How did it get so late so soon? It's night before it's afternoon. December is here before it's June. My goodness how the time has flewn.
Her legs curl up into her belly, tucking and folding, all squishy and brand new. I forgot about the curling. The way newborn legs haven’t yet learned the infinity of space. Hers curl perfectly, like an old love letter that has sat folded through time so that the creases are permanent.
And there’s a tear in my eye because I forgot about the folding. I think back to the hours I spent watching my newborn. Memorizing the lines on his toes and the curl of his fingers. I knew that no camera could capture the endless wonder and promised myself that I would document it all with my heart. I would remember every noise and every scent and every inch of him. But already I forgot the curled legs. How could I forget the curled legs?
Mac’s legs don’t curl anymore. They kick. And they stretch. And they propel him across the room. And it feels like an eternity ago and yesterday that they were curled in the crook of my arm all warm and snuggly.
They are nine months apart. The length of one full pregnancy. She was conceived the week Mac was born. I like to think that he was her good luck charm. Still with connections on the other side, he smiled at his Auntie Valerie as she held him, her heart bursting with joy and envy, and told her that he knew the perfect baby for her. I’ll make a call he whispered in her ear as his legs curled into his belly.
Her mum asks if I’d like to hold her and I jump at the chance. But the handoff is rocky. I know now what she’s doing as she passes her to me. Letting me hold her whole entire world in my arms. Outwardly she is calm and collected but inside she is screaming. Hold her head! Hold her head!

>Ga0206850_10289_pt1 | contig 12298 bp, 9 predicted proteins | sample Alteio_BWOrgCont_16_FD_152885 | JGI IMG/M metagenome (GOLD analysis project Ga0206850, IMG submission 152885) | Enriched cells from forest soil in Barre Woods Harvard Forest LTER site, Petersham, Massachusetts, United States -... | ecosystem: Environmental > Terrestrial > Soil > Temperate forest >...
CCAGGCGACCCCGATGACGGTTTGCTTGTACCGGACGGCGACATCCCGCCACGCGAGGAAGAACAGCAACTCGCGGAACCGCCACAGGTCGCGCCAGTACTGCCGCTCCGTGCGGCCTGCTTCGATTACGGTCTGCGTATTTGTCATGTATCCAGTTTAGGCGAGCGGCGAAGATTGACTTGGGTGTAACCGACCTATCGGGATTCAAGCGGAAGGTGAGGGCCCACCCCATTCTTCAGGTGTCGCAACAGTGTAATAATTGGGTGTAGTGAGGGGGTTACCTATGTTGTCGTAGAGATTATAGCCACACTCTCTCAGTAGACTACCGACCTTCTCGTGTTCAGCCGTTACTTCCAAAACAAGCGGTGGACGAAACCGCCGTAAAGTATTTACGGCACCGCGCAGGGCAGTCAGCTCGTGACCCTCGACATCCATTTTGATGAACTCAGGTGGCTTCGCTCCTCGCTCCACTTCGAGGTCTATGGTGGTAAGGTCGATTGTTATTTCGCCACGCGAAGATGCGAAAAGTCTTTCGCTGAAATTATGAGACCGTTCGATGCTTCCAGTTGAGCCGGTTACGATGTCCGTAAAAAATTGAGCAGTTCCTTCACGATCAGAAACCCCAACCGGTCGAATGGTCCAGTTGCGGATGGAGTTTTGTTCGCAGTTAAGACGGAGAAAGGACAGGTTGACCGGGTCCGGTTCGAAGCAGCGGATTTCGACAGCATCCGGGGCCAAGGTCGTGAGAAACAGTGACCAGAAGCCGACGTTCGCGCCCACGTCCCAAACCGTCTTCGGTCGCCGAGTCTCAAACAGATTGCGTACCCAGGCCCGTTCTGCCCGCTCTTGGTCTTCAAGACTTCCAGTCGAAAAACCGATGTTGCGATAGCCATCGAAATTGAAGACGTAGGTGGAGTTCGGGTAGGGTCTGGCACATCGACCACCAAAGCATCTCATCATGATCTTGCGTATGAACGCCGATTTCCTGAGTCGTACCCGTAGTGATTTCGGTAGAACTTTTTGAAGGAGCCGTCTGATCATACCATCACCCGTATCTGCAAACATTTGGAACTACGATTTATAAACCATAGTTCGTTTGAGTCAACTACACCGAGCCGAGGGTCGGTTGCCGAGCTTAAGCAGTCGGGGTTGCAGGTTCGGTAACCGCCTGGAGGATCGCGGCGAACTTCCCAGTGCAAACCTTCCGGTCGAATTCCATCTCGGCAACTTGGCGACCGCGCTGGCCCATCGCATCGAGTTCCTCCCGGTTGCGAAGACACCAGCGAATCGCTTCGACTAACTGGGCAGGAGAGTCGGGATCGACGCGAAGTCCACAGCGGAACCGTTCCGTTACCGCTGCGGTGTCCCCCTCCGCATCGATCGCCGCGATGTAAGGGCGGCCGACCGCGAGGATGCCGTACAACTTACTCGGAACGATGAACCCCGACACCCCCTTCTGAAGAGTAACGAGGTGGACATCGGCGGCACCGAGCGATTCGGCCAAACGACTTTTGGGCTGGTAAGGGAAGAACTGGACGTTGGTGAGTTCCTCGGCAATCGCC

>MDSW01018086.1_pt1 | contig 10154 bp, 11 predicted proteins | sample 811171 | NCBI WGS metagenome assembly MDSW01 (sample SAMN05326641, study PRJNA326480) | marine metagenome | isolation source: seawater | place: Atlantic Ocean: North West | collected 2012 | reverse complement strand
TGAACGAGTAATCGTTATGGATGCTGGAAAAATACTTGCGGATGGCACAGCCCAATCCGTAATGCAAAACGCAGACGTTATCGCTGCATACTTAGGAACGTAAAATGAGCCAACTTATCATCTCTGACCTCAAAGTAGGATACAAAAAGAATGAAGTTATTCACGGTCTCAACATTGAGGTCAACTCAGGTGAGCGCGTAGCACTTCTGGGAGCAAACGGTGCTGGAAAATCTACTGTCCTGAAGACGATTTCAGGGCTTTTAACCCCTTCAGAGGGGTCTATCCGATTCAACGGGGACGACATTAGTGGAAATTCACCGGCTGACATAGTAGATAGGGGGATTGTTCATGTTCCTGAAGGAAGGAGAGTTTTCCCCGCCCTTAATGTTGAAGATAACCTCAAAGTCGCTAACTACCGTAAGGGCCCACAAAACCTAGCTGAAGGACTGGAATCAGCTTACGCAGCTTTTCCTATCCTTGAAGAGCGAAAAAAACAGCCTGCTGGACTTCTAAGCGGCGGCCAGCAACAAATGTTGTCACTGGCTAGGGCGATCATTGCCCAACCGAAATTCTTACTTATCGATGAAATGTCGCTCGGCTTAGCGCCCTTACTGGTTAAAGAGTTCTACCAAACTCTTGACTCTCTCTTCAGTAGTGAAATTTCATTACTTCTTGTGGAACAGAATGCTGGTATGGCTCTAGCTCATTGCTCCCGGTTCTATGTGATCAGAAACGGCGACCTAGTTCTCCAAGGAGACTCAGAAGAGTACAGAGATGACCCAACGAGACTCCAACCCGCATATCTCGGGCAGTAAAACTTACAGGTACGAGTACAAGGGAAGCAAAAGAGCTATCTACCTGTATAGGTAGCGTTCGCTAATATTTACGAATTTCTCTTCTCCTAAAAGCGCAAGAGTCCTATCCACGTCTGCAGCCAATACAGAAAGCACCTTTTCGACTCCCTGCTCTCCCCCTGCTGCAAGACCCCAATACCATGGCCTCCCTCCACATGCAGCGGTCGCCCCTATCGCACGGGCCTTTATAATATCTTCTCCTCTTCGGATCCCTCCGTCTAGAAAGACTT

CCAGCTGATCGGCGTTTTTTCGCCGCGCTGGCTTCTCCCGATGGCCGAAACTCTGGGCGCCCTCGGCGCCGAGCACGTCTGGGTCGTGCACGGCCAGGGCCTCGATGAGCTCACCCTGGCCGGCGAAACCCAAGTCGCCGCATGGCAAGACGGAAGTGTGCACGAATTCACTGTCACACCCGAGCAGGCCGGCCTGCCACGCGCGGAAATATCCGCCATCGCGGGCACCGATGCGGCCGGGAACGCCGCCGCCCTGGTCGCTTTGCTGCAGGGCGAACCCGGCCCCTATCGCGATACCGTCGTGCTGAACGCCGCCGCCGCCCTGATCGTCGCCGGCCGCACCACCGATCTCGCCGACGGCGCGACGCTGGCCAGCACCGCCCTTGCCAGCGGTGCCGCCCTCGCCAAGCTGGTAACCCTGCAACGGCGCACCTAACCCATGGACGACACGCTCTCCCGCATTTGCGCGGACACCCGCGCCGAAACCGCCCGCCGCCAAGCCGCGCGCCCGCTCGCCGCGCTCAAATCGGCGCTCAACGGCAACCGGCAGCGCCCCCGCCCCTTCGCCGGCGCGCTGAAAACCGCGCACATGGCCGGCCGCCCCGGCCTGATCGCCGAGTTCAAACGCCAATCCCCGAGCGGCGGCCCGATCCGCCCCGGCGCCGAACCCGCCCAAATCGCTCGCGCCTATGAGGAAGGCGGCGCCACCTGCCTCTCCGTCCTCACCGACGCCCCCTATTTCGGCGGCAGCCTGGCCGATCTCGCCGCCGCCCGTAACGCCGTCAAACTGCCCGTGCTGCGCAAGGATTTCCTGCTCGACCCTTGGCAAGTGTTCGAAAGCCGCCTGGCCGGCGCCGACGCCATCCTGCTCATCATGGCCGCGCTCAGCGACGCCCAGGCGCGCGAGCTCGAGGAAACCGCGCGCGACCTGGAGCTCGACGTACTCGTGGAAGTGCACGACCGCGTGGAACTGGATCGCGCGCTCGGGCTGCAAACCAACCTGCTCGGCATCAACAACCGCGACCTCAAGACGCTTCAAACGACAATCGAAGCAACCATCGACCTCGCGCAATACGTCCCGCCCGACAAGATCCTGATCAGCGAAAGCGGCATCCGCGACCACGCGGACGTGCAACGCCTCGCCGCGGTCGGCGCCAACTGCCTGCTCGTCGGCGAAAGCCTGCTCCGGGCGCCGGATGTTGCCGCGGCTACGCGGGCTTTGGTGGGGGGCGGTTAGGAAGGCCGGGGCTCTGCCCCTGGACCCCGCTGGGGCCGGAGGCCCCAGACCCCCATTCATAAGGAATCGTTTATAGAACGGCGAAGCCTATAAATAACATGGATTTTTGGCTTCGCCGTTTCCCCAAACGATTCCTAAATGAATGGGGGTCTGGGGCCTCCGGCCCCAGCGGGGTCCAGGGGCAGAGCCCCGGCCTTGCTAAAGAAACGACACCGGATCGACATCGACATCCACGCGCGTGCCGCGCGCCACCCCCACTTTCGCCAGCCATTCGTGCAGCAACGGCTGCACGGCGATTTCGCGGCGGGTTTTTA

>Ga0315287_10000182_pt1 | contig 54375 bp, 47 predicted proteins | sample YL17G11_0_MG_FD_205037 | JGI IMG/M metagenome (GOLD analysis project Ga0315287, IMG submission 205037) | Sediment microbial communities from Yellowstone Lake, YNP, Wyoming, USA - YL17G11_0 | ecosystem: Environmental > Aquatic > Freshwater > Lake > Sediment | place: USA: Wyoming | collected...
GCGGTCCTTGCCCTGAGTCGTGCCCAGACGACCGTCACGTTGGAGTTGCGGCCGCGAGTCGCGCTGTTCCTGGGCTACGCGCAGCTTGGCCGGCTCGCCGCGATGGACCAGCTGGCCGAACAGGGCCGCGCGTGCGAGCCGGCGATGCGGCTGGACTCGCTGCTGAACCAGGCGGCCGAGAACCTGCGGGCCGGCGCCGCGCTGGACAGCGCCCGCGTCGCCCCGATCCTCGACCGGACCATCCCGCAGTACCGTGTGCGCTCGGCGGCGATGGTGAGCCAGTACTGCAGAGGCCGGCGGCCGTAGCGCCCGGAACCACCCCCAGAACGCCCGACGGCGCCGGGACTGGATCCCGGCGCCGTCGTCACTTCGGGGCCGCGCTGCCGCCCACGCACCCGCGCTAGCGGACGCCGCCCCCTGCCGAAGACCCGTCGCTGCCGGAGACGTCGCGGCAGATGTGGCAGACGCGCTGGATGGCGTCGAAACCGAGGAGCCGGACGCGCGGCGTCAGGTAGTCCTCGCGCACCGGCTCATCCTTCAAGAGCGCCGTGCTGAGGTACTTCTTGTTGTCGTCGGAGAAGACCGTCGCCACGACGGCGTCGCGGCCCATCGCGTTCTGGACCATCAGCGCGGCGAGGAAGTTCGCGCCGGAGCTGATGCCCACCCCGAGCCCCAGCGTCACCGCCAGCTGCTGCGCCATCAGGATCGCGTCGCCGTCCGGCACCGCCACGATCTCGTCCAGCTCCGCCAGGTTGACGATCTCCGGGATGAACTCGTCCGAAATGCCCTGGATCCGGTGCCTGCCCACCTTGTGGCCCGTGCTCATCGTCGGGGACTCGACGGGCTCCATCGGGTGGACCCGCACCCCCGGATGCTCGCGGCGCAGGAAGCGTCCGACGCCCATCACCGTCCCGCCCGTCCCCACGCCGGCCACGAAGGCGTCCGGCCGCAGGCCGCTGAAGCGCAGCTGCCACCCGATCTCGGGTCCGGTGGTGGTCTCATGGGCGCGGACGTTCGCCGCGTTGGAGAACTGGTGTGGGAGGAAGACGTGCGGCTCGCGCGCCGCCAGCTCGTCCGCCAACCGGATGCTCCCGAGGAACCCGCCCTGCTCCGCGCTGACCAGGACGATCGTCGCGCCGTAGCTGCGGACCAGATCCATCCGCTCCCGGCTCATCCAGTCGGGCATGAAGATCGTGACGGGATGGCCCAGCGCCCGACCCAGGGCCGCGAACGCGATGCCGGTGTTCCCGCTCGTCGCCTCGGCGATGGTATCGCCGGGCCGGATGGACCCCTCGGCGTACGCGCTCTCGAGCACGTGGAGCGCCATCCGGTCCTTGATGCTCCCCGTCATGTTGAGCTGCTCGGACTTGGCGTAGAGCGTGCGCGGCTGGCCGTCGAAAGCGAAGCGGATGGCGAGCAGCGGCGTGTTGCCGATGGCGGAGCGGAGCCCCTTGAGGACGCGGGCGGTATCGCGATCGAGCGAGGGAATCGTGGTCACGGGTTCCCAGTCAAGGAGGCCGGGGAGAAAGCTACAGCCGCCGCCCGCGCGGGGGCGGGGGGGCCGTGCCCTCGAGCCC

I don’t hold Mac’s head anymore. I hold him upside down by his ankles and tickle his ribs until he’s laughing so hard that he can’t breathe. I toss him over my shoulder and ask his mom if she ordered a sack of potatoes. And then we spin around until we collapse into a heap on the floor. Giggles tangled around legs. Bellies covered in kisses.
It seems impossible that he was ever that little. How do the parents of grown-up babies reconcile the conflicting images of infant and adult? How must my mother feel as her son peers down at her from a foot above?
Time in parenthood is both sped up and slowed down. The hands on the clock dance back and forth. Slow and then fast and then slow again. Hours that are long. Days that are short. Nine months fly and crawl by. And in the middle of it all we stand still. Baby in our arms. Child in our hearts. For a moment the clock stops. The three of us. A picture of our little family freezes in time for just a second. And then the bell rings, the hands on the clock gain momentum, and we are off. The squeals of a nine month old trumpet us into the next moment in time. Slow and fast. Good and better.
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